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The View: Greyhound’s welfare

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As the world watches, Macau is at a crossroads and can begin taking the correct path by discontinuing cruelty to greyhounds.
Every major animal protection organization in the United States and abroad is opposed to greyhound racing and believes it is cruel and inhumane.   While dog racing proponents describe a well-regulated industry, the facts prove otherwise.
It is inherently cruel for the greyhounds endure abysmal confinement in cages day in and day out.  It is equally cruel to lead them out to race, knowing they face the risk of injury and death.  Countries that report on racing injuries describe greyhounds suffering broken limbs, broken necks, paralysis and more.  Greyhounds have literally died at the finish line from cardiac arrest.   

Editorial Note

As the guest column on greyhound post-racing welfare – sent to Macau Daily Times by Ms. Caryn Wood – was yesterday being prepared to be published on our paper’s ‘The View”, an online petition calling for an end to greyhound racing in Macau has gathered more than 5,000 signatures, Hong Kong’s South China Morning Post reported yesterday.
Launched after a Sunday Morning Post investigation published in June found that 383 healthy greyhounds were put to death at the Canidrome last year, the online petition came, according to the Hong Kong daily, after a letter signed by 24 animal-welfare groups in China was sent to Australian Prime Minister Julia Gillard calling for an immediate halt to the export of greyhounds to Macau.
The subject of greyhound welfare was covered by the MDTimes in “Greyhound euthanasia sparks debate: Born to race” – an extensive article published on Friday, 8 July 2011.


Considered short-term investments, overbred so there is always another greyhound to use as a replacement, the greyhounds are valued only as long as they generate a profit.  Greyhounds’ post-racing welfare falls entirely to volunteer adoption groups that work to place greyhounds in loving homes around the world.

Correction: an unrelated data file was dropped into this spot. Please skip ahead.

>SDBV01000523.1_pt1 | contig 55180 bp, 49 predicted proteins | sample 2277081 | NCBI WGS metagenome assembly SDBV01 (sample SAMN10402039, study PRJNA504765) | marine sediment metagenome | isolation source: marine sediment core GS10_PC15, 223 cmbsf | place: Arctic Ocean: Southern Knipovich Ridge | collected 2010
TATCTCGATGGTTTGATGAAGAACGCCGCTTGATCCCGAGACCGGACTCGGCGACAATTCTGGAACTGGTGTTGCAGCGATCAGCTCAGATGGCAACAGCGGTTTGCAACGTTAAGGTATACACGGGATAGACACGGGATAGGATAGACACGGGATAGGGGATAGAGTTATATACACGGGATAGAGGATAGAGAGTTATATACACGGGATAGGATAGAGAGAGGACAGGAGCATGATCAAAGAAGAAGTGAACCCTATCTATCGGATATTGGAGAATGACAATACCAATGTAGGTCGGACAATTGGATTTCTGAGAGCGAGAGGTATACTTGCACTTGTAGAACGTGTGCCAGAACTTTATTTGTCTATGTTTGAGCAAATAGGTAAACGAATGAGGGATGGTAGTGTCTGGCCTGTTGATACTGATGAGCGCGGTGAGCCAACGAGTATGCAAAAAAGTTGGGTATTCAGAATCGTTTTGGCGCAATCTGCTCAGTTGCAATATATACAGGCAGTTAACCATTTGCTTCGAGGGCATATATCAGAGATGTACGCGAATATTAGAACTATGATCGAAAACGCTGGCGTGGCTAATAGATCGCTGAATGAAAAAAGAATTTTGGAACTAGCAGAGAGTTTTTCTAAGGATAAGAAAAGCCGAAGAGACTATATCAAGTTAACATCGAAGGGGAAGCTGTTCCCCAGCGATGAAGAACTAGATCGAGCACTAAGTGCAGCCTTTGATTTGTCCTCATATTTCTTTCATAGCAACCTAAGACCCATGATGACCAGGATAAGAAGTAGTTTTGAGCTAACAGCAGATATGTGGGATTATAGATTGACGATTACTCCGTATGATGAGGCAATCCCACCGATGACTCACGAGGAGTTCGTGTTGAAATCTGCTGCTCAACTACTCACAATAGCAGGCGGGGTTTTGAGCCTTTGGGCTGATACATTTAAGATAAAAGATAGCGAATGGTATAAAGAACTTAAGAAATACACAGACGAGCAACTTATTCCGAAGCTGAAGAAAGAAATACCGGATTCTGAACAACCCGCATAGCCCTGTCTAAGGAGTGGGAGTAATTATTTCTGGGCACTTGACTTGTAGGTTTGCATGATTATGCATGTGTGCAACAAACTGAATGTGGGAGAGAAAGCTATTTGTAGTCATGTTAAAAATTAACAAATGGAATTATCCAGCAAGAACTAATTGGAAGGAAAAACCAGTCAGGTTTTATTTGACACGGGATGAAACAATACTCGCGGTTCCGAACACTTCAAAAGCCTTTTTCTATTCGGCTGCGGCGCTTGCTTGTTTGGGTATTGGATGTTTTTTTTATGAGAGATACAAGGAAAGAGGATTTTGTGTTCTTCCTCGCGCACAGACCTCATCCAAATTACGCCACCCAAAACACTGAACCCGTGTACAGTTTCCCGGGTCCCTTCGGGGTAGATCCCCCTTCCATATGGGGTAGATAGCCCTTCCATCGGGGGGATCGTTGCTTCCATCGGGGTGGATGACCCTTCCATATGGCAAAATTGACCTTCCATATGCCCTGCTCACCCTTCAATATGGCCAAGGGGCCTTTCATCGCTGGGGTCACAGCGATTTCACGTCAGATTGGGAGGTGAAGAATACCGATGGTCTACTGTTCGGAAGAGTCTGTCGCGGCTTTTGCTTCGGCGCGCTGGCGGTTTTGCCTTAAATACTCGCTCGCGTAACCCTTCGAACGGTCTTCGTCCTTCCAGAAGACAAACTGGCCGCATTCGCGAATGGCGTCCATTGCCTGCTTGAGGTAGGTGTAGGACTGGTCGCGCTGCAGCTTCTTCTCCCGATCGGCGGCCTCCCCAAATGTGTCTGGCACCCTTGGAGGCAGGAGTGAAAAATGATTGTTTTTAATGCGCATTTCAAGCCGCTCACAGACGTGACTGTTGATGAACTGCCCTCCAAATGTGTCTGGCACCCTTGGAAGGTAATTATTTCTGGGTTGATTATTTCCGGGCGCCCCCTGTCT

The situation in Macau is far worse, however.  There is no way out for the Canidrome greyhounds, as they cannot be adopted and cannot leave Macau.
 Out of touch with 21st century mores, Macau lacks licensed veterinarians and lacks current animal welfare laws, instead relying on statutes dating back to the 19th century.  The result is that the unfortunate pawns in this scenario, the Canidrome greyhounds, face a bleak prospect and are routinely killed.   Rather than enacting new animal welfare legislation, which has been pending since 2008, the government turns a blind eye to the greyhounds.
Although the Anima Macau Society for the Protection of Animals works tirelessly for greyhound welfare, it is constrained by the antiquated and inhumane system that deems ex-racing greyhounds inconsequential and disposable.  Nearly 400 Canidrome greyhounds were killed last year, and more than one greyhound per day continues to be killed.
While Macau is known as the Las Vegas of the East, it should be remembered that greyhound racing ended there in 1982 after only two seasons, and the State of Nevada legislatively banned greyhound racing in 1997.  Since 2001, twenty-six dog tracks in the United States have either closed or have ended live racing.  The public’s increased awareness of the cruelty of greyhound racing has had a significant negative impact on racing revenues.  In the last two decades, commercial dog racing has experienced a steady, catastrophic decline, and now represents less than 1% of all wagers made each year in the United States.
GREY2K USA is the largest greyhound protection organization in the U.S.  We have ended dog racing in Massachusetts through the ballot initiative process, and our legislative bills to prohibit dog racing passed in Rhode Island and New Hampshire.  We have presented and passed legislation to restore greyhounds to anti-cruelty laws in New Hampshire and Florida.  In 2009, we helped draft the bill that illegalized dog racing in Guam.
GREY2K USA applauds and supports lawmaker José Pereira Coutinho for voicing his concerns about the lack of current animal welfare laws and the resulting impact on the greyhounds.  We join the public outcry by animal welfare groups and citizens, and we call on those who care about animals to stand up for these dogs.
 We urge lawmakers and government officials to do the right thing and give Macau’s greyhounds the chance at a new life they deserve.

Caryn Wood

‘The View’, is a new space for a column, commentary or noted occurrence in the city that should be highlighted.  
Besides journalists or contributors from our own newsroom, it will feature contributions from identified readers willing to send us their views, positive, negative or neutral, regarding this city (Texts shall not exceed 500 words)

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Responsible Right of Expression — In the interest of freedom of expression, coupled with a true sense of responsibility to encourage community dialogue, the Macau Daily Times offers its readers the opportunity to express their opinions on new-related matters through this website. All opinions are welcome. However, we reserve the right to remove comments that are deemed to be obscene, or are merely insults written under the cloak of anonymity. MDT